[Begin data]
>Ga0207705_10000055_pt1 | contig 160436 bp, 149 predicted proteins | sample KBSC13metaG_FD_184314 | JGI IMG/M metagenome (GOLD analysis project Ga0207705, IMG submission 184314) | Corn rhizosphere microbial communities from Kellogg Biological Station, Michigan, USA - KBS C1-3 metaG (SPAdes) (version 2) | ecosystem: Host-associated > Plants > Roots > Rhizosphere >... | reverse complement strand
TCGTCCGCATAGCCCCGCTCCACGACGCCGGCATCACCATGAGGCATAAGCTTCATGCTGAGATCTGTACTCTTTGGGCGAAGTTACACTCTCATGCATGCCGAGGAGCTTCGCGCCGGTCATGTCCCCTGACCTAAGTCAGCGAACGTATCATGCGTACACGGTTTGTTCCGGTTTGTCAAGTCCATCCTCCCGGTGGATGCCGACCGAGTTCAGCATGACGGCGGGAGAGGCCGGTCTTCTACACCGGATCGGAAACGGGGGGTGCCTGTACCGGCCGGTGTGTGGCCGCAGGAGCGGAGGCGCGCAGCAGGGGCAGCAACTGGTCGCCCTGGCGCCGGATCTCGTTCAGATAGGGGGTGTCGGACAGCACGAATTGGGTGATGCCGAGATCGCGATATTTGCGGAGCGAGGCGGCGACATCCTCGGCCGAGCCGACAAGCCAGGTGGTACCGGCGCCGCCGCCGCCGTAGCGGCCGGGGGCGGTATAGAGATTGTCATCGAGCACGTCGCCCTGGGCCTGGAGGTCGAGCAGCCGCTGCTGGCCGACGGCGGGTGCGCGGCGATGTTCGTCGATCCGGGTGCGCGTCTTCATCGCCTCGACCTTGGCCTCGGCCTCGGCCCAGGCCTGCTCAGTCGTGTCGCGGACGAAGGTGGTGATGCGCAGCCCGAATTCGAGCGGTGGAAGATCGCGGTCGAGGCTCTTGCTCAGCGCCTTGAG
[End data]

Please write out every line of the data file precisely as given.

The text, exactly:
>Ga0207705_10000055_pt1 | contig 160436 bp, 149 predicted proteins | sample KBSC13metaG_FD_184314 | JGI IMG/M metagenome (GOLD analysis project Ga0207705, IMG submission 184314) | Corn rhizosphere microbial communities from Kellogg Biological Station, Michigan, USA - KBS C1-3 metaG (SPAdes) (version 2) | ecosystem: Host-associated > Plants > Roots > Rhizosphere >... | reverse complement strand
TCGTCCGCATAGCCCCGCTCCACGACGCCGGCATCACCATGAGGCATAAGCTTCATGCTGAGATCTGTACTCTTTGGGCGAAGTTACACTCTCATGCATGCCGAGGAGCTTCGCGCCGGTCATGTCCCCTGACCTAAGTCAGCGAACGTATCATGCGTACACGGTTTGTTCCGGTTTGTCAAGTCCATCCTCCCGGTGGATGCCGACCGAGTTCAGCATGACGGCGGGAGAGGCCGGTCTTCTACACCGGATCGGAAACGGGGGGTGCCTGTACCGGCCGGTGTGTGGCCGCAGGAGCGGAGGCGCGCAGCAGGGGCAGCAACTGGTCGCCCTGGCGCCGGATCTCGTTCAGATAGGGGGTGTCGGACAGCACGAATTGGGTGATGCCGAGATCGCGATATTTGCGGAGCGAGGCGGCGACATCCTCGGCCGAGCCGACAAGCCAGGTGGTACCGGCGCCGCCGCCGCCGTAGCGGCCGGGGGCGGTATAGAGATTGTCATCGAGCACGTCGCCCTGGGCCTGGAGGTCGAGCAGCCGCTGCTGGCCGACGGCGGGTGCGCGGCGATGTTCGTCGATCCGGGTGCGCGTCTTCATCGCCTCGACCTTGGCCTCGGCCTCGGCCCAGGCCTGCTCAGTCGTGTCGCGGACGAAGGTGGTGATGCGCAGCCCGAATTCGAGCGGTGGAAGATCGCGGTCGAGGCTCTTGCTCAGCGCCTTGAG